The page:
MPAA Rating: R

Entertainment: +2 1/2

Content: -3

Don (William Sadler) and Vince (Bill Paxton) both work as firemen in Fort Smith, Arkansas, when something that would change their lives happens. During a rescue attempt, an old man gives them a map and some old newspaper clippings an instant before he is engulfed by flames. The map turns out to be the location of several gold artifacts stolen from a church some forty years earlier. The loot is hidden somewhere in a now-abandoned building in St. Louis, and Don and Vince hurry to get the gold for themselves. Unfortunately, a gang of drug dealers headed up by King James (Ice T) and Savon (Ice Cube) pick the same building to dispose of an unwanted associate. Both Vince and Don witness the murder and the thugs see them. They have just enough time to kidnap King James' brother and hole up in a corner room. A desperate game of cat and mouse ensues. Each group tries to outguess the other, Vince and Don being outnumbered both in weapons and manpower. TRESPASS is a frantic psychological study of greed and control, but some flat acting on the part of Vince and Don and a fairly predictable plot line keep the movie from being great.

As might be expected from an action/adventure movie, the language and gratuitous violence go far beyond the bounds necessary for realism. At least six people are fatally shot in the course of the movie, the majority killed with automatic weapons. Another man is stuck in the neck with a hypodermic needle full of cocaine. Several graphic fight scenes show men getting kicked in the head, the stomach and beaten with boards. One man falls to his death from the roof, hitting a stair-railing before landing on top of a car. During the parts of the movie that aren't immersed in violence, abusive language takes over. The f-word is heard a whopping 113 times, with the s-word close behind at 77. Even regular profanity occurs 17 times. Interestingly, the more space taken up by senseless profanity in a script, the less available space for words with real meanings. For its excessive violence and incessant use of bad language, TRESPASS does not even deserve a warning citation - it should go directly to jail without passing go.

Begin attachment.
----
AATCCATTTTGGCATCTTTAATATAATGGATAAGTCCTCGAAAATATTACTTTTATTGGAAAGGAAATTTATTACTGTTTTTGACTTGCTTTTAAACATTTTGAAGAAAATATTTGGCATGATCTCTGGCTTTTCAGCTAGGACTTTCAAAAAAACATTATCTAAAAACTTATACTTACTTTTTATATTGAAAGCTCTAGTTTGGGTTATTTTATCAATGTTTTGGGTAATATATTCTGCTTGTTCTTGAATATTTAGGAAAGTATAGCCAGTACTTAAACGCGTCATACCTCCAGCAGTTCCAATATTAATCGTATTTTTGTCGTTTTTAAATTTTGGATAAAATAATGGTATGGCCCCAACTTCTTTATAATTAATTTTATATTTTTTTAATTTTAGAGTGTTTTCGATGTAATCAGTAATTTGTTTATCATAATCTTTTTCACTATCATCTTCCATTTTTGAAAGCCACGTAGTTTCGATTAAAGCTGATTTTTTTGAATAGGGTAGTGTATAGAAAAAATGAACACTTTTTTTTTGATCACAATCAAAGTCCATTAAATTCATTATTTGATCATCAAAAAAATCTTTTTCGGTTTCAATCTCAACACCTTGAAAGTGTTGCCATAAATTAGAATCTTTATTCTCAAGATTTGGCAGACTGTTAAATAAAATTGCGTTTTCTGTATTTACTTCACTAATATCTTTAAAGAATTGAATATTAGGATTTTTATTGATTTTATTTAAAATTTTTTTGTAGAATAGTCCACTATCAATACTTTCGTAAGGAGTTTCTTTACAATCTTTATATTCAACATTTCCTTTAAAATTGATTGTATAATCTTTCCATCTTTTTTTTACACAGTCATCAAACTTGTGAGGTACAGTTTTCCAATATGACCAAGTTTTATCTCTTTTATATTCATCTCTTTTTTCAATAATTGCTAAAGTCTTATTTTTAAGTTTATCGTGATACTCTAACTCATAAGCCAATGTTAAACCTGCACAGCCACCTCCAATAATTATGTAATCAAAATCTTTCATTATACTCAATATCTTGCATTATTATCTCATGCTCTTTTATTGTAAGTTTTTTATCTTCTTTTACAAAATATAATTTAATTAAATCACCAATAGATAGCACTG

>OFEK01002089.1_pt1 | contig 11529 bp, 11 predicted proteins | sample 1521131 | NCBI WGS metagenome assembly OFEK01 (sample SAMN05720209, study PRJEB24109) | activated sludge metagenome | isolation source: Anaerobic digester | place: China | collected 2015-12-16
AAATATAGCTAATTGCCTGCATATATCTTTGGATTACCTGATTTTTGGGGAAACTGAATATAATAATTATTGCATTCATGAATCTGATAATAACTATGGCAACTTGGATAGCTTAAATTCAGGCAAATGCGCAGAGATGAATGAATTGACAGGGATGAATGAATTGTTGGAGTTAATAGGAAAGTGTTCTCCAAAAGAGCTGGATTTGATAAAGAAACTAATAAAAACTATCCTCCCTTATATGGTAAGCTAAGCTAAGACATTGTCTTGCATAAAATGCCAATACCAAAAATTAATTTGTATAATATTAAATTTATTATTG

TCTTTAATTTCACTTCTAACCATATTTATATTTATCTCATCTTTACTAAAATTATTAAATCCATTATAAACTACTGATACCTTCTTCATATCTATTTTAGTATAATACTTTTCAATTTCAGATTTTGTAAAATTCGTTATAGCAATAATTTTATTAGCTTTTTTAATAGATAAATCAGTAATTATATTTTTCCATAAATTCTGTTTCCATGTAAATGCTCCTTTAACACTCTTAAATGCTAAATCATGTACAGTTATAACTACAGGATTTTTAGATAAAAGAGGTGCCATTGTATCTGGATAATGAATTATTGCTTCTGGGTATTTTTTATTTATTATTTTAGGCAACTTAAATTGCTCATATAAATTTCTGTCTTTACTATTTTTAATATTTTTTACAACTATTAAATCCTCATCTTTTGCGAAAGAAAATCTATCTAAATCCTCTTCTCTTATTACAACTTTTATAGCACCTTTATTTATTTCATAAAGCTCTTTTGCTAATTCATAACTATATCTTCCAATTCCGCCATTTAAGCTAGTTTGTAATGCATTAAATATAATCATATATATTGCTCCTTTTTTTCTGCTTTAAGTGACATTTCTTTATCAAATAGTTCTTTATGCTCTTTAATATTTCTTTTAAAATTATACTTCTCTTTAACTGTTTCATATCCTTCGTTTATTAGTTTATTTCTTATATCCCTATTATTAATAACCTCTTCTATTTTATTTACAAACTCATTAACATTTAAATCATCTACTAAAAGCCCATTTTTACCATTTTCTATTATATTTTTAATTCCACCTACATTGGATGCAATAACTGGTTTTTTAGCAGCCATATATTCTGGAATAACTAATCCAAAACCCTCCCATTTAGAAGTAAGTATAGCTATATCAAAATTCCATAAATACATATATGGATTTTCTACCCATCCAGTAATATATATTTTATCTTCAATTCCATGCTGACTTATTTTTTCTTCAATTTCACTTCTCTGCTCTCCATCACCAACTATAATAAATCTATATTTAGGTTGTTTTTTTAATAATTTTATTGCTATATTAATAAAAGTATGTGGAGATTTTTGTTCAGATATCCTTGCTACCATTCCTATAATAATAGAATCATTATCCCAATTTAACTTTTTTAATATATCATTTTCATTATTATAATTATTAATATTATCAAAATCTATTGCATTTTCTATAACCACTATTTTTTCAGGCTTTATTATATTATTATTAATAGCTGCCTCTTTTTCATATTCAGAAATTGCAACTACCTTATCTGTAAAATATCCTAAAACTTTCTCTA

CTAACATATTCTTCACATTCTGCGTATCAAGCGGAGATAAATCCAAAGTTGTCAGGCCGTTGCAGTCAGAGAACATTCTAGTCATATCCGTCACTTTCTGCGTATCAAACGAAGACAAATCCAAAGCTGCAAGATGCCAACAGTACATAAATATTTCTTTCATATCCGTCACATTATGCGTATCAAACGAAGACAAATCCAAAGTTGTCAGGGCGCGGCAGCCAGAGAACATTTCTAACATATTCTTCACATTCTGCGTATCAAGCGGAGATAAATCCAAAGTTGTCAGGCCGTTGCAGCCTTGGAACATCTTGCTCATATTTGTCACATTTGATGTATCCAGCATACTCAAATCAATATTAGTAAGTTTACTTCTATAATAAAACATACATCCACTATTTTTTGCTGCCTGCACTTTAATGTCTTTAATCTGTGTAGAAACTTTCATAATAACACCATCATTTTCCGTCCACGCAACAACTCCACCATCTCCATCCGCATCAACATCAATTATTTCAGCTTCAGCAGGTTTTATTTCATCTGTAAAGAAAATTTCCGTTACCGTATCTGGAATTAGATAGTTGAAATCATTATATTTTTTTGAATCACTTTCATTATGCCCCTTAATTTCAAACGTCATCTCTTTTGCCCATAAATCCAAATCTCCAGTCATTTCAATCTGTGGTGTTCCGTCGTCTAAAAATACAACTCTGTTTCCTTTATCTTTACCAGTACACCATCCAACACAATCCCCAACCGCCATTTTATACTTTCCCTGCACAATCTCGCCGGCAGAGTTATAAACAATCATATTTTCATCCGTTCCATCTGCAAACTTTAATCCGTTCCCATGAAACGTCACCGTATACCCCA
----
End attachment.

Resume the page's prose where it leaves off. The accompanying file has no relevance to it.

Preview Reviewer: Greg Wilson
Universal Pictures, 100 Universal Blvd., Universal City, CA 91608

The following categories contain objective listings of film content which contribute to the subjective numeric Content ratings posted to the left and on the Home page.

Crude Language: Many (69) times - Moderate (34); Mild (35)

Obscene Language: Many (203) times (f-word 113, s-word 77, 13 others)

Profanity: Many (17) times - Regular

Violence: Many times - Moderate (six gun killings, man stuck with hypo needle, kicks in face and stomach, man thrown off building)

Sex: None

Nudity: None

Sexual Dialogue/Gesture: None

Drugs: Cocaine injected by accident

Other: None

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Intended Audience:

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